Security professionals and cyber criminals are in a never-ending race to outdo one another, as a digitalized world means new threats are always a possibility.
There has been plenty of coverage concerning cyberattacks and data theft over the past several decades. Most recently, credit monitoring giant Equifax announced that a web application vulnerability allowed hackers to access the personal data of as many as 143 million individuals.
Everyone from lawmakers to IT experts have weighed in on the growing problems, citing the need to prepare for the plethora of threats available when it comes to doing business (or even communicating) online.
As Equifax proved, even the largest businesses aren’t safe from the craftiness of data thieves. However, data thieves may be setting their sights on smaller organizations. Though they may not offer a treasure trove of data like major corporations, they often have fewer security protocols in place and less resources to combat attacks.
These attacks can come in many different forms, and one of the most devastating is ransomware. As the name suggests, this type of malicious software holds the victim’s information ransom. It locks up systems, and may even threaten to delete or share information unless certain conditions are met. This usually involves paying money to a specified address.
A recent study showed that small and medium-sized businesses lost over $300 million to ransomware attacks last year. About 5 percent of businesses across the globe fell victim to these types of attacks in 2016, showcasing a growing threat for upstart companies.
The CEO of Datto, the company that conducted the study, spoke about the issue. He said: “The amount that [ransomware thieves] are collecting…it’s actually becoming its own industry in that sense. These people are systematically extracting cash and ultimately implementing attacks on America’s small businesses.”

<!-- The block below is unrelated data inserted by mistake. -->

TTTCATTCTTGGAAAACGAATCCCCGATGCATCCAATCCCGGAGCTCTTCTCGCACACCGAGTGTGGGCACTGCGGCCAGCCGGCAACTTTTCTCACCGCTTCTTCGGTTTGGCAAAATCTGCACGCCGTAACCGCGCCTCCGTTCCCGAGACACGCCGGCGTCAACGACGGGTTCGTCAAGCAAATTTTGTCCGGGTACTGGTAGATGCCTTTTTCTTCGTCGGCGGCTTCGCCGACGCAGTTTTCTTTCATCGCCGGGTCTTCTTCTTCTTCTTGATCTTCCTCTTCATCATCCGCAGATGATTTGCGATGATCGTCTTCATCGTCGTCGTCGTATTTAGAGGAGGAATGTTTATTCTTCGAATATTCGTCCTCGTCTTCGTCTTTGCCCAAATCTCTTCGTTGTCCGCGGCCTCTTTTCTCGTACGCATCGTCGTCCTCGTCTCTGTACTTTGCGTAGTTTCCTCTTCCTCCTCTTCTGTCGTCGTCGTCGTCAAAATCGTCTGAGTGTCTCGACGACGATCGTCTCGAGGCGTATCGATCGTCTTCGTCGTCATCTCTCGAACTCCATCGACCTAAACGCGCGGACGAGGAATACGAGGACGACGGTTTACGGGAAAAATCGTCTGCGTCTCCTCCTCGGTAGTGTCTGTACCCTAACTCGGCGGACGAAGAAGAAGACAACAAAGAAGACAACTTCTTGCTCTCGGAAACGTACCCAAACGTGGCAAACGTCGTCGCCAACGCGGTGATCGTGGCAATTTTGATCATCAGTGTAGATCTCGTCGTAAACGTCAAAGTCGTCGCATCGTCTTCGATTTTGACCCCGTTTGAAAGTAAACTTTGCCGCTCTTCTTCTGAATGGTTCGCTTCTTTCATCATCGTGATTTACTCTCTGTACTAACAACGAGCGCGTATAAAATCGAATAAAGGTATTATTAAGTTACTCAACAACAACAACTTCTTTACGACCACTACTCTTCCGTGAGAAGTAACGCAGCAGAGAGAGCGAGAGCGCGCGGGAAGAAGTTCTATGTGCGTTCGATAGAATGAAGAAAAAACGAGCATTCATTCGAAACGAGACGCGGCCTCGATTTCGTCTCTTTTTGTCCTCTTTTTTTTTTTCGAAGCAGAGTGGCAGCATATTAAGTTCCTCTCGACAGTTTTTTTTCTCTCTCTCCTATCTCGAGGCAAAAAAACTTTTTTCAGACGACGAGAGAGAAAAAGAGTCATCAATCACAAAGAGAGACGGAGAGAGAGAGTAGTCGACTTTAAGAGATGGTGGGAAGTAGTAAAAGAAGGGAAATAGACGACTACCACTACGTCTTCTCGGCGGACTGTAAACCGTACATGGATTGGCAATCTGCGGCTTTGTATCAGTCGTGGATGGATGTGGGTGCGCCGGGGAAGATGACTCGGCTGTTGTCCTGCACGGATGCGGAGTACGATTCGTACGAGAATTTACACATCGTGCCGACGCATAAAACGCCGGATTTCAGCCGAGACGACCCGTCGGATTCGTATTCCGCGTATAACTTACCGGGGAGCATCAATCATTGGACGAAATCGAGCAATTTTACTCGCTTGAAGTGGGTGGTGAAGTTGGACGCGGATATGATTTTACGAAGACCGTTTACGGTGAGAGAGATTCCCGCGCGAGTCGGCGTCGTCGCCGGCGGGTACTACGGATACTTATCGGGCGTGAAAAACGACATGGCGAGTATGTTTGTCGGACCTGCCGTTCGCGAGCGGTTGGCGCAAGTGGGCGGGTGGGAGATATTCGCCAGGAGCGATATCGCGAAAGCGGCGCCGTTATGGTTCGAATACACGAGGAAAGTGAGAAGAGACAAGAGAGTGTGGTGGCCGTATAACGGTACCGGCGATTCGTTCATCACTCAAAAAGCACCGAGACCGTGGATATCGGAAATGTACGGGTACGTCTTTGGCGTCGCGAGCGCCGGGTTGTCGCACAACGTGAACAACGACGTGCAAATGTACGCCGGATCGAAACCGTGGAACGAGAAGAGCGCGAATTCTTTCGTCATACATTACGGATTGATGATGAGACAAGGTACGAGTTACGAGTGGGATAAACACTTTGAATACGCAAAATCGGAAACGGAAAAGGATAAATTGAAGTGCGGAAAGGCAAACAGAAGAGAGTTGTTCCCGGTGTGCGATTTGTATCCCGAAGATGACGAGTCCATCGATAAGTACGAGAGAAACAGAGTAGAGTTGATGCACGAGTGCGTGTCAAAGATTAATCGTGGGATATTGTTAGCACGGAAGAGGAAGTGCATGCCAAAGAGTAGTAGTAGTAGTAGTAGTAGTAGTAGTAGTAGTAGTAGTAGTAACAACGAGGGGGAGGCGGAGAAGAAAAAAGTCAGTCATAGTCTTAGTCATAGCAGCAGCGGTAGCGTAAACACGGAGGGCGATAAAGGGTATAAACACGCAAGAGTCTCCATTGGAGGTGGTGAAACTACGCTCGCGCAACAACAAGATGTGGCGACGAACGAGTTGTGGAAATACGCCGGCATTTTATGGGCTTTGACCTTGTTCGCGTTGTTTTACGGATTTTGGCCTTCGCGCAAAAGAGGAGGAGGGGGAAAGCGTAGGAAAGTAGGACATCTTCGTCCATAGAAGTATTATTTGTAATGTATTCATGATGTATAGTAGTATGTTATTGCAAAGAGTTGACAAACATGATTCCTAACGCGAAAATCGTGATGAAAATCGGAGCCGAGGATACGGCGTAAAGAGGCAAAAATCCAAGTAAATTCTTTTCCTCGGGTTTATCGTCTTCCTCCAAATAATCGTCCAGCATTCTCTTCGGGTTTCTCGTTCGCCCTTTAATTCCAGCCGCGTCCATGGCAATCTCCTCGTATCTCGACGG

2017 has seen even more attacks, with the vast majority of managed service providers reporting most of their clients had dealt with ransomware in the past several years. About 15 percent of those clients said they had suffered half a dozen of these attacks or more.
One of the most devastating ransomware attacks in history occurred earlier this year when a group of hackers used software known as WannaCry to attack computers across the globe. It is believed the hackers obtained these tools from the National Security Agency, who created but also lost control of them.
The software spread to businesses, banks, and hospitals, locking up digital infrastructure and bringing life to a screeching halt for many people. Sadly, many business owners are embarrassed when they fall victim to ransomware. This means that not every attack is reported.
Cybersecurity experts say that while protection does exist, no one software solution can guard a business against ransomware. Instead, companies should invest in disaster recovery backup plans and cybersecurity training for their workers.
Healthcare, manufacturing, construction, and finance are reportedly the industries most often attacked by ransomware. Being affected can mean lost information, lost money, and even a loss of consumer confidence. For smaller businesses, this could be a death blow.